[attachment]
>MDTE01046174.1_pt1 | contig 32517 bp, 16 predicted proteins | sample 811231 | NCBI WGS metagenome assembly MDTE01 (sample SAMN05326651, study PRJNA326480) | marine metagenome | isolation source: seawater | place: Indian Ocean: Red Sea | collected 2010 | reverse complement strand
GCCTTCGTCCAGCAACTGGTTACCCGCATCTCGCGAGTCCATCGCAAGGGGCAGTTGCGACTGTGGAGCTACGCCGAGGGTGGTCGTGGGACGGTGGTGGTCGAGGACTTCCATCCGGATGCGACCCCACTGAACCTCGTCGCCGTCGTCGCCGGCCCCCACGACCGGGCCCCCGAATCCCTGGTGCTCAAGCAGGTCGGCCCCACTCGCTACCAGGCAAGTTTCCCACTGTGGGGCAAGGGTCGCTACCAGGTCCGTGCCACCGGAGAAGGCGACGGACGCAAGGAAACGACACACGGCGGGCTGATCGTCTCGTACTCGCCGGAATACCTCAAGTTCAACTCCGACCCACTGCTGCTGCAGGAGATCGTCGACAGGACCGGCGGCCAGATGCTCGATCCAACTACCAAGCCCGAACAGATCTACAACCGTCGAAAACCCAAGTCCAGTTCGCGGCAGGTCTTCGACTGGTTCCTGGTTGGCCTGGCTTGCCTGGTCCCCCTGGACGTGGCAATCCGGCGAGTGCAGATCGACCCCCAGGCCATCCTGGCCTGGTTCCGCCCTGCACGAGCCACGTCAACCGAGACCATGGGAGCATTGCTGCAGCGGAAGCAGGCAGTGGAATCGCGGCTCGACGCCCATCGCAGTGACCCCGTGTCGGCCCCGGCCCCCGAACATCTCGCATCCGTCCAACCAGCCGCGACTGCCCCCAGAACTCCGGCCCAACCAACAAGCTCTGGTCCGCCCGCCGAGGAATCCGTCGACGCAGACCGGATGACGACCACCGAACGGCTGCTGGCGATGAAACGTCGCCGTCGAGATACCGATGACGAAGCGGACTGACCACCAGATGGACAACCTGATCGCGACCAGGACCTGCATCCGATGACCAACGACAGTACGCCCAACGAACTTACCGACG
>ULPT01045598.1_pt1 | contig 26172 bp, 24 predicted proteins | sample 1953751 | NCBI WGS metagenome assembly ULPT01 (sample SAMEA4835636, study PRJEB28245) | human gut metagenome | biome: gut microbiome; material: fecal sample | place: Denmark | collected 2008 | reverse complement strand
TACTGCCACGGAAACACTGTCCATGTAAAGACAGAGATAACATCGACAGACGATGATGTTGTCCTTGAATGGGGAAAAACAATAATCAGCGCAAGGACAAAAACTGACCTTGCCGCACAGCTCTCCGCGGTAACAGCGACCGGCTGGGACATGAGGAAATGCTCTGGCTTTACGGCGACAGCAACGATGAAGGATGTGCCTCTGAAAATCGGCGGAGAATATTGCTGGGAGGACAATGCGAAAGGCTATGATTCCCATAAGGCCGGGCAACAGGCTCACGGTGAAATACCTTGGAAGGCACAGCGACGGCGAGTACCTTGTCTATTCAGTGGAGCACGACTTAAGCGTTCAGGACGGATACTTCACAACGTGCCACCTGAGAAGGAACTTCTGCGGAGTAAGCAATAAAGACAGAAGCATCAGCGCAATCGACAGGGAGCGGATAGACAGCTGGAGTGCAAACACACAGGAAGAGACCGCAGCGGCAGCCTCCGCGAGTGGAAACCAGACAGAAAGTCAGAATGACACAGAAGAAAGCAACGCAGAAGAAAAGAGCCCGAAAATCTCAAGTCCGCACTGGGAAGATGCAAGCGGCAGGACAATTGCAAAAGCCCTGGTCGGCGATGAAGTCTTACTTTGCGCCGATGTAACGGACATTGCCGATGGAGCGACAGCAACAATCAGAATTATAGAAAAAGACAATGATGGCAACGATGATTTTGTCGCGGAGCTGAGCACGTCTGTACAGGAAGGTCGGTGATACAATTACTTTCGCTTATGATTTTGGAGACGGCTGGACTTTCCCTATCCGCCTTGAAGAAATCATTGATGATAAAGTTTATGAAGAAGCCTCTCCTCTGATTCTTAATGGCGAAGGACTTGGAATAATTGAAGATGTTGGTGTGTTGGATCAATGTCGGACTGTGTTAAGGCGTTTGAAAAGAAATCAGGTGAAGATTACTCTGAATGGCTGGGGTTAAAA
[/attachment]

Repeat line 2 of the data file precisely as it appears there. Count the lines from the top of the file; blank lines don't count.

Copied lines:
GCCTTCGTCCAGCAACTGGTTACCCGCATCTCGCGAGTCCATCGCAAGGGGCAGTTGCGACTGTGGAGCTACGCCGAGGGTGGTCGTGGGACGGTGGTGGTCGAGGACTTCCATCCGGATGCGACCCCACTGAACCTCGTCGCCGTCGTCGCCGGCCCCCACGACCGGGCCCCCGAATCCCTGGTGCTCAAGCAGGTCGGCCCCACTCGCTACCAGGCAAGTTTCCCACTGTGGGGCAAGGGTCGCTACCAGGTCCGTGCCACCGGAGAAGGCGACGGACGCAAGGAAACGACACACGGCGGGCTGATCGTCTCGTACTCGCCGGAATACCTCAAGTTCAACTCCGACCCACTGCTGCTGCAGGAGATCGTCGACAGGACCGGCGGCCAGATGCTCGATCCAACTACCAAGCCCGAACAGATCTACAACCGTCGAAAACCCAAGTCCAGTTCGCGGCAGGTCTTCGACTGGTTCCTGGTTGGCCTGGCTTGCCTGGTCCCCCTGGACGTGGCAATCCGGCGAGTGCAGATCGACCCCCAGGCCATCCTGGCCTGGTTCCGCCCTGCACGAGCCACGTCAACCGAGACCATGGGAGCATTGCTGCAGCGGAAGCAGGCAGTGGAATCGCGGCTCGACGCCCATCGCAGTGACCCCGTGTCGGCCCCGGCCCCCGAACATCTCGCATCCGTCCAACCAGCCGCGACTGCCCCCAGAACTCCGGCCCAACCAACAAGCTCTGGTCCGCCCGCCGAGGAATCCGTCGACGCAGACCGGATGACGACCACCGAACGGCTGCTGGCGATGAAACGTCGCCGTCGAGATACCGATGACGAAGCGGACTGACCACCAGATGGACAACCTGATCGCGACCAGGACCTGCATCCGATGACCAACGACAGTACGCCCAACGAACTTACCGACG